Film Africa 2018
Film Africa is back!
That's right, London's biggest celebration of African and African diaspora cinema, presented by the Royal African Society, is returning for its eighth consecutive year. Running from Friday 2nd November to Sunday 11th November, the festival will showcase 39 titles including 18 premiere screenings, taking place at five venues across London; BFI Southbank, Rich Mix, Ritzy Cinema, Bernie Grant Arts Centre and South London Gallery.
The festival launch will be at BFI Southbank with the UK premiere of Blitz Bazawule’s (aka Blitz the Ambassador) The Burial of Kojo, an assured debut feature by Ghana’s foremost hip-hop artist turned filmmaker. Closing the festival at Rich Mix will be the UK premiere of Kasala! by emerging director Ema Edosio which points to the future direction of Nigerian cinema.
Get ready for burgeoning cinema from two major creative hotspots on the continent, Kenya and Nigeria, through Afrobubblegum: Kenya's Movie Mavericks and The Naija New Wave. From coming-of-age and first-love stories, to documentary accounts of intersex and transgender communities, through experimental, immersive and psychological thrillers - these special strands showcase the expansive imaginations and storytelling prowess of young filmmakers living and working across Africa and the diaspora today. Key titles include Wanuri Kahiu’s daring feature Rafiki; Tristan Aitchison’s observational documentary Sidney and Friends; and the UK premiere of Akin Omotoso’s latest film, A Hotel Called Memory - Nigeria’s first silent movie.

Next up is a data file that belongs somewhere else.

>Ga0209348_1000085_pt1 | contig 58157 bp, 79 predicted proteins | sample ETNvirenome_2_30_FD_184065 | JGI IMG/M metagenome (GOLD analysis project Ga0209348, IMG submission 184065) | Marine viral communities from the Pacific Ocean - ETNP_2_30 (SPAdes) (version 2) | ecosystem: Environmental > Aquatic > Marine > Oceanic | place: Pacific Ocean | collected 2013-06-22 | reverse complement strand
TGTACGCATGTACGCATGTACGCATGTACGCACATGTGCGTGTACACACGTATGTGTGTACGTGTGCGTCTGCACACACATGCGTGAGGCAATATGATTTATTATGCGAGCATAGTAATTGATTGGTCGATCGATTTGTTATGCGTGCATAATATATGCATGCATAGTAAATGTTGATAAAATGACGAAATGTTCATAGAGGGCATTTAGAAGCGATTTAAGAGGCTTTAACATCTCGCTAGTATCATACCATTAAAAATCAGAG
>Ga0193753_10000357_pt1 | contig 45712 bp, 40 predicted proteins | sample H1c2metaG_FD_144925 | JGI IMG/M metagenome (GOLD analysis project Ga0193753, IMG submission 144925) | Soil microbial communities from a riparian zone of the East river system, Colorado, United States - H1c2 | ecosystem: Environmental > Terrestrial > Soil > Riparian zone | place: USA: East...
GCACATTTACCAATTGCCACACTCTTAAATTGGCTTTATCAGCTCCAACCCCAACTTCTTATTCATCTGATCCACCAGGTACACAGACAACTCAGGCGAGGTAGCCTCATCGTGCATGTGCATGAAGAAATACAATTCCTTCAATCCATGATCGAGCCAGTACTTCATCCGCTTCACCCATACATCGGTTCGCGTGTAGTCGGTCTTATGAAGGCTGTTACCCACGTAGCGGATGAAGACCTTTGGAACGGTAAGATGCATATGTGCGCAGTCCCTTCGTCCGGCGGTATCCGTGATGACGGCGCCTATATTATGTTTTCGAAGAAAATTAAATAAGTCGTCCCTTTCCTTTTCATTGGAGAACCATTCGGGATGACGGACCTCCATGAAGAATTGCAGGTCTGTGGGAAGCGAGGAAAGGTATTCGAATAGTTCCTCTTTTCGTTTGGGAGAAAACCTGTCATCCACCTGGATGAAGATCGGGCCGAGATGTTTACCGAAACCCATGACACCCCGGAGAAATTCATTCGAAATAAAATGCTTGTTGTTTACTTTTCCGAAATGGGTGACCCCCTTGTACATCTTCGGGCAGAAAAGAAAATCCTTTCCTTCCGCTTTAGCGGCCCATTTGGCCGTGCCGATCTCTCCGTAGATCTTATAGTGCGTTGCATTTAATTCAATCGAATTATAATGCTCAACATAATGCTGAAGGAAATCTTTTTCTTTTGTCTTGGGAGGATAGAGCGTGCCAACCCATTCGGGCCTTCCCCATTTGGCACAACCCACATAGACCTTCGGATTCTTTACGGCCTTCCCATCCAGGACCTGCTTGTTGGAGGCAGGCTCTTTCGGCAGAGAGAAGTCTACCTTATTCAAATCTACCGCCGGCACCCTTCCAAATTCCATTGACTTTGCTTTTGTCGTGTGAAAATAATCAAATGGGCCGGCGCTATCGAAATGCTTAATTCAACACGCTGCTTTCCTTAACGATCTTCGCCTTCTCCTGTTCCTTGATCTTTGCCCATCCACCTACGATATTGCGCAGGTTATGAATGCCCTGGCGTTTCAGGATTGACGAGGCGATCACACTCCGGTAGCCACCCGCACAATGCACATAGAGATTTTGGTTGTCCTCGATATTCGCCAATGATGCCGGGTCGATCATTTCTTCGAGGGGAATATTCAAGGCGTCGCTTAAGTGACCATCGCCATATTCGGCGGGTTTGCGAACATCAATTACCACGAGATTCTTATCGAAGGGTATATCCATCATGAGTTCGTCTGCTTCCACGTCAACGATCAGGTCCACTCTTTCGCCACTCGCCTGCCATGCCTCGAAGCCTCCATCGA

Other strands, Young Rebels and [Up]Rooted, are underpinned by the universal themes of youth, rebellion and the precariousness of migration, including: aKasha, from award-winning Sudanese director Hajooj Kuka, which satirically explores village life and the ideology of rebel-held Sudan; Lost Warrior, co-directed by Nasib Farah and Søren Steen Jespersen, which documents the life of a deported ex-London immigrant now hiding from Al-Shabaab in Somalia; Cédric Ido and Modi Barry’s Chateau, set in the vibrant Afro-Parisian neighbourhood of the same name; and A Season in France, the latest work by celebrated Chadian auteur Mahamat-Saleh Haroun, offering a dark yet compassionate portrait of the struggling immigrant under-class living in Paris.
This festival is definitely one not to be missed so get your tickets before they are snapped up! For more information, visit http://filmafrica.org/